The roots of the Ninth Street Independent Film Center go back to 1983, when Film Arts Foundation, the Bay Area’s leading membership organization of independent filmmakers, and CAAM, an organization dedicated to Asian Pacific American media, first moved into a small portion of a building at 346 Ninth Street (two blocks from the current location). Frameline, which has long been at the forefront of LGBT media, followed in 1991, and the San Francisco Jewish Film Festival, the first and largest festival of its kind, came aboard in 1995.
Over the years, as each of us expanded our space to meet programming needs, we came to fill most of the building in which we rented. Sharing an address allowed us to discover the places where our missions overlapped and deepened the connections between the constituencies we serve, including three culturally specific communities.
By sharing space, we discovered a wonderful synergy: Film artists were networking in our offices and hallways, audiences and volunteers met at our events and screenings, and staff and board members traded their ideas and expertise at meetings. In 1999, we collectively wrote grants for a digital projector to be shared building-wide, as well as for a publicist position to be rotated among our different festivals.
These achievements set the stage for a bigger decision: to form a partnership that would enable a transition from renting to owning our workplace. We embarked upon an extensive planning phase with clear goals: to obtain secure, affordable space and to insure our long-term stability as a consortium. The result is our current home at 145 Ninth Street.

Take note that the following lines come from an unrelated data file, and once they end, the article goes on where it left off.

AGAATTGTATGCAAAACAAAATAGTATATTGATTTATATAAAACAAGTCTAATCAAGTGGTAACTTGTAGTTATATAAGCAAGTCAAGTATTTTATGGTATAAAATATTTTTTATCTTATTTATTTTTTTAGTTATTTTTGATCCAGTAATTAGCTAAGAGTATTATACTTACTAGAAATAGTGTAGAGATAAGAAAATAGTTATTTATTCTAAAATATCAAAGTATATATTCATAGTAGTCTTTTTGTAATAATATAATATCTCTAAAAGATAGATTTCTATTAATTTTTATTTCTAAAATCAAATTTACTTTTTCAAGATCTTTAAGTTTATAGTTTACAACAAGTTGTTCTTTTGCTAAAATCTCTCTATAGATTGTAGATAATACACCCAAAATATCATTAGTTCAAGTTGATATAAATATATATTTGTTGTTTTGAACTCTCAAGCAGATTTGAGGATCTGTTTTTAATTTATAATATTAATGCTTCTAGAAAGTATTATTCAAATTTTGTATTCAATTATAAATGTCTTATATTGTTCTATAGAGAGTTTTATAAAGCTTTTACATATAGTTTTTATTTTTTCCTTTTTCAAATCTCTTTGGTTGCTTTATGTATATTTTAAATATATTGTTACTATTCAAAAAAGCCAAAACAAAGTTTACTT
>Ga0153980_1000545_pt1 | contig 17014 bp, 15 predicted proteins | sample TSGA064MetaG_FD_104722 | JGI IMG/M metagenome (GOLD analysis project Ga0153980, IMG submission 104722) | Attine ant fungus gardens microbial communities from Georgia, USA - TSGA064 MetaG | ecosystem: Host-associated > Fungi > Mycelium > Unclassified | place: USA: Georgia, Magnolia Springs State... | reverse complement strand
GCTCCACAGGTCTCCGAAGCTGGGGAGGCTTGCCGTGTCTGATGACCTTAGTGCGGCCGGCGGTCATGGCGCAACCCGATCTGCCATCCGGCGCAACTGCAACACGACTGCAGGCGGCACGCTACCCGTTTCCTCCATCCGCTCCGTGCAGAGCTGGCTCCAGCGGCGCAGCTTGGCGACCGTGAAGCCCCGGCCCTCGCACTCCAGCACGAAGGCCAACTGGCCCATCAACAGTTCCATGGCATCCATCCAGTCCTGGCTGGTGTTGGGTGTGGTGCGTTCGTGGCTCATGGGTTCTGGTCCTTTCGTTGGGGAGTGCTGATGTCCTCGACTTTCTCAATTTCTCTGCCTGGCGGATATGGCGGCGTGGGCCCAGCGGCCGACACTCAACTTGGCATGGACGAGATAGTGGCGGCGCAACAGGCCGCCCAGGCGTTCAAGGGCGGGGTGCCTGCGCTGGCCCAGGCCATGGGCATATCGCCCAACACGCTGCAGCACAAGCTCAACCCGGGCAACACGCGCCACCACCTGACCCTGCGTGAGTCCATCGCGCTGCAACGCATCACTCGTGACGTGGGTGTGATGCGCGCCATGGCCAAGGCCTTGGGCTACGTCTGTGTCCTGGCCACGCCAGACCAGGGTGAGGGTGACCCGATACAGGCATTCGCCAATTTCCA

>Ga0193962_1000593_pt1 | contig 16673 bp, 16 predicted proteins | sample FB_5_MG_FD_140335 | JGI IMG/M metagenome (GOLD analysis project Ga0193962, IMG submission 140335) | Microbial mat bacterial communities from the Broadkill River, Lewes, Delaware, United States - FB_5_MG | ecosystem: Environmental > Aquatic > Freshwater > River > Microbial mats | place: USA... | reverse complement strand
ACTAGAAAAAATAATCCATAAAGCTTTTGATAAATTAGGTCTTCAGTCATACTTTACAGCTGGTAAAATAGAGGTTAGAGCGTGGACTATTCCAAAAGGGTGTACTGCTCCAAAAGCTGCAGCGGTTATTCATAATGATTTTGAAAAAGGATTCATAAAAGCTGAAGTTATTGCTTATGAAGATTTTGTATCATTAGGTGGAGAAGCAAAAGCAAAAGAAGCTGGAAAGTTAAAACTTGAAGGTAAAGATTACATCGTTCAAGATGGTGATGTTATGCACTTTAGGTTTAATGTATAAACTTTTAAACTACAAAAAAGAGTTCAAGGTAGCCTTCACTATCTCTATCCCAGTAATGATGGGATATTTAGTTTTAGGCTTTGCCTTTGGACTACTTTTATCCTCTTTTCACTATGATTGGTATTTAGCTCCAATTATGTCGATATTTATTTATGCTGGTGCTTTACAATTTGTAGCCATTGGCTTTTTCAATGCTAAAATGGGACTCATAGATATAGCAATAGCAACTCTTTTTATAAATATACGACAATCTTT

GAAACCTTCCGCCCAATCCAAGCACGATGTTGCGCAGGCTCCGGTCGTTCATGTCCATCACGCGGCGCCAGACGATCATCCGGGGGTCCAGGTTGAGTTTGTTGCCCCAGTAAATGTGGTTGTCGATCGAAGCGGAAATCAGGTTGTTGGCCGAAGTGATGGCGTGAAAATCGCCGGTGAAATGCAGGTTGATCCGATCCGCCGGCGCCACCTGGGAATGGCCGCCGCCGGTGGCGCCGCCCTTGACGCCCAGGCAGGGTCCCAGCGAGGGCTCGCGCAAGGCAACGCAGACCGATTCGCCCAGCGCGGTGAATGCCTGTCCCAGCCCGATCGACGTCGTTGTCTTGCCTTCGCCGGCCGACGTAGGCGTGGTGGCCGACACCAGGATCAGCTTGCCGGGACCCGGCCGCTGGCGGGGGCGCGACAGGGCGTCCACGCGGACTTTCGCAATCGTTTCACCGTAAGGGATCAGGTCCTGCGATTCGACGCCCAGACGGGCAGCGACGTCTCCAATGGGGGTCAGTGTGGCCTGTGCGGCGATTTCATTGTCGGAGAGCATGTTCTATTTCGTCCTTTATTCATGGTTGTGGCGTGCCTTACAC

Co-presenting programs at Ninth Street organizations’ film festivals
Creation of Northern California Independent Public Television Producers who successfully lobby Congress for the creation of the Independent Television Service and the Minority Consortium that provides over $10 million annually for the production of independent media.
Creation of the Living Room Festival, a unique public television collaboration between Bay Area’s media arts organizations and KQED. This program developed by members of the Consortium joined by 20 other media arts organizations aired for four seasons and was viewed as a national model for how public television stations could engage their local independent producers.
Creation of on-going programming at Yerba Buena Center for the Arts.
National Endowment for the Arts awards grant for Consortium to hire publicists to work on annual festivals for Ninth Street organizations.
The William and Flora Hewlett Foundation awards Consortium multi-year grant to underwrite organizations’ rents.
Grants for the Arts/San Francisco Hotel Tax Fund awards Consortium grant for state-of-the-art video projector for use at festivals and other public screening programs.
Ninth Street forms innovative partnership with philanthropist and developer Steve Oliver, as well as other investors, to purchase building at 145 Ninth Street.
Organizations move into new building and Ninth Street is incorporated as a nonprofit.
Ninth Street receives lead grant of $1.25 million from The William and Flora Hewlett Foundation for the purchase of the building. Consortium celebrates one-year anniversary of being in new space.
Consortium buys out investor partners two years ahead of schedule and becomes complete owners of Ninth Street facility.
Ninth Street completes major improvements to first floor Screening Room.